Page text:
Bolingbrook's Historic Trout Farm Bridge over the DuPage River

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Today I'm going to discuss something a little more obscure within the Village of Bolingbrook's history, namely its demolished vehicle bridge over the East Branch of the DuPage River , where today a Trout Farm operated by the village Park District operates.  As a kid, I always imagined a bridge that would have extended over the river at that spot, and connect to the area across from it, which  as of 2015  is exactly what it does today, but the only other bridge near there appeared to only be used for river maintenance, as it was closed to the public.  But when I'd first gotten the opportunity to view historical aerial imagery of the town, I felt vindicated learning that there was a  much  earlier bridge across the river. And you can even see scars of it today. Will County GIS Data 1939 Aerial Image. It's known as Hidden Lakes today, and it's a perfect description for the area. You wouldn't notice it looking at the general topography of the area, and Illinois a

The Forgotten Railways of Chicago: The Columbian Intramural Railway

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In 1893, the City of Chicago hosted the World's Fair, and paid homage to the 400th anniversary of Christopher Columbus " discovering " the New World of North America. Far more than any involvement the memory of Columbus had, the Exposition was among the most iconic events in Chicago history. After all, one of the stars on Chicago's Municipal Flag commemorates the event. Held in the South Shore, Woodlawn, Hyde Park and Jackson Park neighborhoods on Chicago's South Side, one can see evidence of the Exposition even today, as the Museum of Science and Industry currently occupies part of where it was held. The neoclassical architecture of much of the expo led to Chicago being referred to as the "White City" before the nickname "Windy City" took hold. The event was intertwined in success for showcasing the city, but also of a serial killer, expertly portrayed in Devil in the White City   by Erik Larson. The expo's impact on architecture and th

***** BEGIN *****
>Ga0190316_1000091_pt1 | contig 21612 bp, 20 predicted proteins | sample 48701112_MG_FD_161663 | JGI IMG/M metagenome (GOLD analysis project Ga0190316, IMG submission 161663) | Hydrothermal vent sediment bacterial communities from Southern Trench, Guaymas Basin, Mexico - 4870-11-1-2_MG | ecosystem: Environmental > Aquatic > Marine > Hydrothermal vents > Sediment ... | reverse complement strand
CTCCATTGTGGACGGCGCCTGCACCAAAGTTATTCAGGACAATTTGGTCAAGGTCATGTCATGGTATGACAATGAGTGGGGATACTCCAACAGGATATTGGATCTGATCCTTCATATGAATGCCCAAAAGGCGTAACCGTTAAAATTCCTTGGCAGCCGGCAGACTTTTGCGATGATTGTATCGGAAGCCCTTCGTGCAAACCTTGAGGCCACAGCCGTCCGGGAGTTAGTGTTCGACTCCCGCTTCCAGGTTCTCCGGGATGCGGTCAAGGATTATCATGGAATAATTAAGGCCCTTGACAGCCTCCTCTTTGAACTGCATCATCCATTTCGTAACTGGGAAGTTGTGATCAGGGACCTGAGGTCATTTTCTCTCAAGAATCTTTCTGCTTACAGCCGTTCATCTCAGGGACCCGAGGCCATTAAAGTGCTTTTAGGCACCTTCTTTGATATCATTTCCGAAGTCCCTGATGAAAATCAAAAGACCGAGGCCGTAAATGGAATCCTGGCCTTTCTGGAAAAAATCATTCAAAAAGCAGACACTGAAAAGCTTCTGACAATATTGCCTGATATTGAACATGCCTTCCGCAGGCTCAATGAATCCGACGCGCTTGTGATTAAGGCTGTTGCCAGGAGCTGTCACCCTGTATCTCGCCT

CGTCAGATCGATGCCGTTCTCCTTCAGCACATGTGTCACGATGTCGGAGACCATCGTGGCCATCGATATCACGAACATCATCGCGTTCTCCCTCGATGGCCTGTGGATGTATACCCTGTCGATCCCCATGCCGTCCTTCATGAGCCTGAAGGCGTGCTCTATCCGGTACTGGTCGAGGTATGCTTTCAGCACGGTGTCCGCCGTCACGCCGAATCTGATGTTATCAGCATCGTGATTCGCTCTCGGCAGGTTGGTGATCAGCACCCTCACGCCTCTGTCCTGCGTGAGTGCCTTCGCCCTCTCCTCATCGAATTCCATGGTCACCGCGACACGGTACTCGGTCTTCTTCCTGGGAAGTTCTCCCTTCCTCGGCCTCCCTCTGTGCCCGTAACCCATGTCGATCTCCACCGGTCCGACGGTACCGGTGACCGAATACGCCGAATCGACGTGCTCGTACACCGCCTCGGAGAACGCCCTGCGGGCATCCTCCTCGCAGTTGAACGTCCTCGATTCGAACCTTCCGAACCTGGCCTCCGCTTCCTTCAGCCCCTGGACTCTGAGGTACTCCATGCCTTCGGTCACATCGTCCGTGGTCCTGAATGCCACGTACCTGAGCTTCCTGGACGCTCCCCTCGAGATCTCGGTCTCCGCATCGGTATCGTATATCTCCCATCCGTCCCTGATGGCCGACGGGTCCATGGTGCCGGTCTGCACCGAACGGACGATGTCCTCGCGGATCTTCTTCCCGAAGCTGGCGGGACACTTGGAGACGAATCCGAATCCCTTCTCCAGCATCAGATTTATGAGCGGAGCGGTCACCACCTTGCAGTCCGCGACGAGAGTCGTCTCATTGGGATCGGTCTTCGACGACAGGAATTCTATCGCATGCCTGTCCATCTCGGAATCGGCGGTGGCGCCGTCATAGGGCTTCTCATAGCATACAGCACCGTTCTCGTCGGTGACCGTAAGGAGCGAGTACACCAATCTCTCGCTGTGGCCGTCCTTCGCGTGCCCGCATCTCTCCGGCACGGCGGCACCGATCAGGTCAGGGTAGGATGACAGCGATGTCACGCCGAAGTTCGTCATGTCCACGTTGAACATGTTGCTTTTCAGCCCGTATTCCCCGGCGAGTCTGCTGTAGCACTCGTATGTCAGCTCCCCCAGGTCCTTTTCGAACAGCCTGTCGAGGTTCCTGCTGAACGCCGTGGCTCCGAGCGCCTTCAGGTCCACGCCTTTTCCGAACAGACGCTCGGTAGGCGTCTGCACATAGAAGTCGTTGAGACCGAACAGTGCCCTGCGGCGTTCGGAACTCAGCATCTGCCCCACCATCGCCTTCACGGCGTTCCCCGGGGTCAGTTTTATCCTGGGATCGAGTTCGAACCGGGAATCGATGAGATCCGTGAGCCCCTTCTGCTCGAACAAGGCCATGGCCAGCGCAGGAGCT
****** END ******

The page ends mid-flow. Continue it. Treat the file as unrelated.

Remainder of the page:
The Cannon Valley Railroad War

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The Cannon River in eastern Minnesota was the site of a near railroad war between the upstart Minnesota Central Railroad, and the much larger Milwaukee Road, who owned virtually all freight traffic in the area, and wished to keep it that way. Red Wing on the Milwaukee's River Division. Image: "Township and railroad map of Minnesota published for the Legislative Manual, 1874.",  Library of Congress . In the 1870's, Red Wing, MN was cut off from railroad traffic as the Milwaukee had built a line between the Twin Cities and Chicago via Northfield and Faribault, leaving Red Wing without any service west, although the River Division ran through the town. Red Wing petitioned the Milwaukee Road to connect to the town via Cannons Falls, but as they owned all the rail traffic in the area, they were uninterested in expansion. That was until the Minnesota Central Railroad was incorporated in 1881, intending to connect Red Wing to Mankato in 1883. It was at this point that the M

Mapping the Forgotten Chicago Transit Authority "L" Stations

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I haven't really discussed much about the CTA 's rail lines and its history on this blog for two reasons. One is that many historians and the Illinois Railway Museum have done a tremendous job of preserving its history, as well as discussing it and the other interurban lines around Chicago in various blogs, most notably The Trolley Dodger and the Chicago-L , among others.  The second, and probably larger reason, is that the entire system's history is actually quite complex; what is now composed of a system of color-coded lines comes from several different systems and branches that have merged into the CTA over time. I do my best not to discuss things I'm not certain about, and of course if I'm wrong about the slightest fact, an army of railroad historians will be rushed to my location to correct me as soon as humanly possible. Image: Kostner Station from the Eisenhower Expy. Google Street View  Image But after driving into the city for the better part of the last